Hot Topic is not Punk Rock!


Reading Ben Street’s recent post Pop (and) Art, I started to consider links between music and art. It is easy to support Ben’s idea that the relationship between music and art was closest in the sixties, yet the music of the 60’s and 70’s seems to be a hot topic for contemporary art institutions today. Case in point, right now Malcolm McLaren is guest blogging about ArtBasel for “The Moment” on The New York Times. While art might not be comfortable with pop music, some curators are excited to draw on the nostalgia for rock and punk music of those bygone days.

Over the last year, there has been a wave of exhibitions that point to rock and punk music as inspiration for many artists’ practices. Double Album: Daniel Guzmán and Steven Shearer, currently on view at the New Museum, cites rock culture and male adolescence as strong influences on both artists. Music is a Better Noise, exhibited at PS1, looked at genre jumpers, “musicians who make art and artists who make music.” Panic Attack! Art in the Punk Years explored the “vibrant art scene that emerged during these [punk] years,” at the Barbican; it included works by Art21 artists Barbara Kruger (Season 1), Raymond Pettibon (Season 2), and Jenny Holzer (Season 4).

It is Sympathy for the Devil: Art and Rock and Roll Since 1967 that seems to be receiving the most press and perhaps the most scorn. The exhibition features work by Raymond Pettibon (Season 2), Mike Kelley (Season 3), and Laurie Anderson (Season 1) is currently on view at the Museum of Contemporary Art, North Miami. Sympathy for the Devil is described as “the most serious and comprehensive look at the intimate and inspired relationship between the visual arts and rock-and-roll culture to date.” This assertion is troubling considering omissions of influential musicians like George Clinton & Parliament Funkadelic, Sun Ra, and Bad Brains which makes me wonder, would rock-and-culture exist without black culture?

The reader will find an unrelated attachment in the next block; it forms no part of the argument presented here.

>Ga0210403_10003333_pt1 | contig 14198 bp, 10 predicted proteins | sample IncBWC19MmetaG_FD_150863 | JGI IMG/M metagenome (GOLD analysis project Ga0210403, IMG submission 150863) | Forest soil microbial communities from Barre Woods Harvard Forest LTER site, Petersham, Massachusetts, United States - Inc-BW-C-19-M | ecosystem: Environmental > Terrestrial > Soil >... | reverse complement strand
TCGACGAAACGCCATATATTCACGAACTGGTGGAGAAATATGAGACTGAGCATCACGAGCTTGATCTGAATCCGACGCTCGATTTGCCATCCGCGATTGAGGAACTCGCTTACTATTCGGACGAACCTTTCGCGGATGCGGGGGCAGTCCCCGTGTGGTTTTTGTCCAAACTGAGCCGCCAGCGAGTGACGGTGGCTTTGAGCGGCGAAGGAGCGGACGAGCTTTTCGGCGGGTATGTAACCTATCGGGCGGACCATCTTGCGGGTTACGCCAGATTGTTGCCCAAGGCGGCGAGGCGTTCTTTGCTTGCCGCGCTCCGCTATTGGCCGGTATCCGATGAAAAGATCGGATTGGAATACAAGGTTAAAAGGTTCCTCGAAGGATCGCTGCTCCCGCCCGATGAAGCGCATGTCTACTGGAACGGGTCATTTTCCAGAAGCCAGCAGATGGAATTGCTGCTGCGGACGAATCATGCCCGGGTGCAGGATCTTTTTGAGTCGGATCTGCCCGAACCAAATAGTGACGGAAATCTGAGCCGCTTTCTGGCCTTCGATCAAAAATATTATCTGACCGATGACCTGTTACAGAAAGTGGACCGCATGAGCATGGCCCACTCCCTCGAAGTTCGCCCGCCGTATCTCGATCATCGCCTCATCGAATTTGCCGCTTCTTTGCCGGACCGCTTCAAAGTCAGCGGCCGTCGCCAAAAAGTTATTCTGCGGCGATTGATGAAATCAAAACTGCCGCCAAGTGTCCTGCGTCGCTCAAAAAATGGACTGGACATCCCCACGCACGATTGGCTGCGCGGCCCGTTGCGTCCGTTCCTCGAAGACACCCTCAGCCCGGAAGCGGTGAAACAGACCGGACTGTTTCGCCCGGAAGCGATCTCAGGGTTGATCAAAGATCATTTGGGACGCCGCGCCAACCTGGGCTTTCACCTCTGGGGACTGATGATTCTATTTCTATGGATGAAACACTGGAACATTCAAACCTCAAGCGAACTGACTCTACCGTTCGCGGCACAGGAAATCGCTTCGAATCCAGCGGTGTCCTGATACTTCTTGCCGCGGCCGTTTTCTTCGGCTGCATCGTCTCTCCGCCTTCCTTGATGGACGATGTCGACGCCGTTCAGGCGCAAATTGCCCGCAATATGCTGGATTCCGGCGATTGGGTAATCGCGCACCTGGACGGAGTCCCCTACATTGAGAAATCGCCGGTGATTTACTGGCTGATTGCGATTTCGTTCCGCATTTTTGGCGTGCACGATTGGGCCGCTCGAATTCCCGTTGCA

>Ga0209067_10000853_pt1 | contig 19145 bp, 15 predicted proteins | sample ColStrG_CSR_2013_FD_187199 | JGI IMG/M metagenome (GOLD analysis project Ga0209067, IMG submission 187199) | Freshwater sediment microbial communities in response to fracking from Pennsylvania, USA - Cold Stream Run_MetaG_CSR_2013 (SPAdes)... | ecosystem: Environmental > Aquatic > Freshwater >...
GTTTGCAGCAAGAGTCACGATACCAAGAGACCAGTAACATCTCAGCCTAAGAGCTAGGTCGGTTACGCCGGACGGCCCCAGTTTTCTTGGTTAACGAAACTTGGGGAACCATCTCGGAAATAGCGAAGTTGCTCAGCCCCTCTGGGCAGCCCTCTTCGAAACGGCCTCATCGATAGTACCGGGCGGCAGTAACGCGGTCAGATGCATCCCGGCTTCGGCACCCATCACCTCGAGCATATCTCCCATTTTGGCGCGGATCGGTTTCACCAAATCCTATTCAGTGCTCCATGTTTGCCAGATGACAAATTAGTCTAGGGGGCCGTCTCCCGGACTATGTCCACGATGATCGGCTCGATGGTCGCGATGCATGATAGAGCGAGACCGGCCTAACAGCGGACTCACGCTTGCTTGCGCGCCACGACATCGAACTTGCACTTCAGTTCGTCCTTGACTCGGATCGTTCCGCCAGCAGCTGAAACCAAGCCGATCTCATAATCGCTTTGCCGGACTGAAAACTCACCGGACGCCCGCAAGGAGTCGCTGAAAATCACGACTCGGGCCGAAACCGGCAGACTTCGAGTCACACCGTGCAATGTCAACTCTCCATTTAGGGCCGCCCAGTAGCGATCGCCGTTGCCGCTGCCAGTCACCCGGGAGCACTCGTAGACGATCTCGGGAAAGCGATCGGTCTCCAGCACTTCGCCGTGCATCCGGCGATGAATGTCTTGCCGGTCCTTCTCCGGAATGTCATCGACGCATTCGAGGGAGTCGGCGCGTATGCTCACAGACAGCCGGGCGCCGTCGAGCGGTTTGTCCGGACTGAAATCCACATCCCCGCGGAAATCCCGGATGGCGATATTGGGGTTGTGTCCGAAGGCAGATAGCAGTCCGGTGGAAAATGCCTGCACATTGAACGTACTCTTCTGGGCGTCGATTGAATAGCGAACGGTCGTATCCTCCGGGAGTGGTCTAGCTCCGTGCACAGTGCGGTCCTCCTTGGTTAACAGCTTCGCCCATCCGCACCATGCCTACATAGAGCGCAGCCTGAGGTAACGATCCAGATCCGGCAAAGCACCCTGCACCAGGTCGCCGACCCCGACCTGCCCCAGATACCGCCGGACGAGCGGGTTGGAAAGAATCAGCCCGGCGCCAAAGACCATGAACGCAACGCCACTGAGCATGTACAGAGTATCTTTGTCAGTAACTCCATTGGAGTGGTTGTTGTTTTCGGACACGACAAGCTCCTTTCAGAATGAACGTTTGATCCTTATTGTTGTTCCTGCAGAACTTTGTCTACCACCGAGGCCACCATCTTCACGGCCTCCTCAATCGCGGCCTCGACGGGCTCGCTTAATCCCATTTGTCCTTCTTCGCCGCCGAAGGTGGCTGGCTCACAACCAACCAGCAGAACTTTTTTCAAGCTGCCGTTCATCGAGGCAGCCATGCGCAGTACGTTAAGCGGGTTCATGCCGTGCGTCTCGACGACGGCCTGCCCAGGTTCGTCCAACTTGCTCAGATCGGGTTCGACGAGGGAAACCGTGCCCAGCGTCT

Considering this trend of rock and punk influenced exhibitions, I am left with a question posed by critic Pedro Velez in his artnet review of Sympathy for the Devil, “How do you tame counterculture into the prepackaged pretext of High Art?” Responses welcomed.

  1. Ben Street says:

    I spent an afternoon I can never have back at “Panic Attack! Art in the Punk Years”, which was the curatorial equivalent of saying that the work of Anselm Kiefer, Jeff Koons and Gerhard Richter is “Art in the Huey Lewis and the News Years”.

  2. dima says:

    It’s interesting that this connection between visual art and music is explored on such a surface level.

    I just had a talk with a painter friend of mine (he’s in his twenties) and we were kicking around the idea that contemporary painting is impossible to understand without understanding contemporary music scene. I am not talking about the latest top 40 offerings, or a historic nod to Sex Pistols or Stones… and yes, of course Pettibon. I am talking about the bands that we the artists actually listen to on regular bases in our studios:)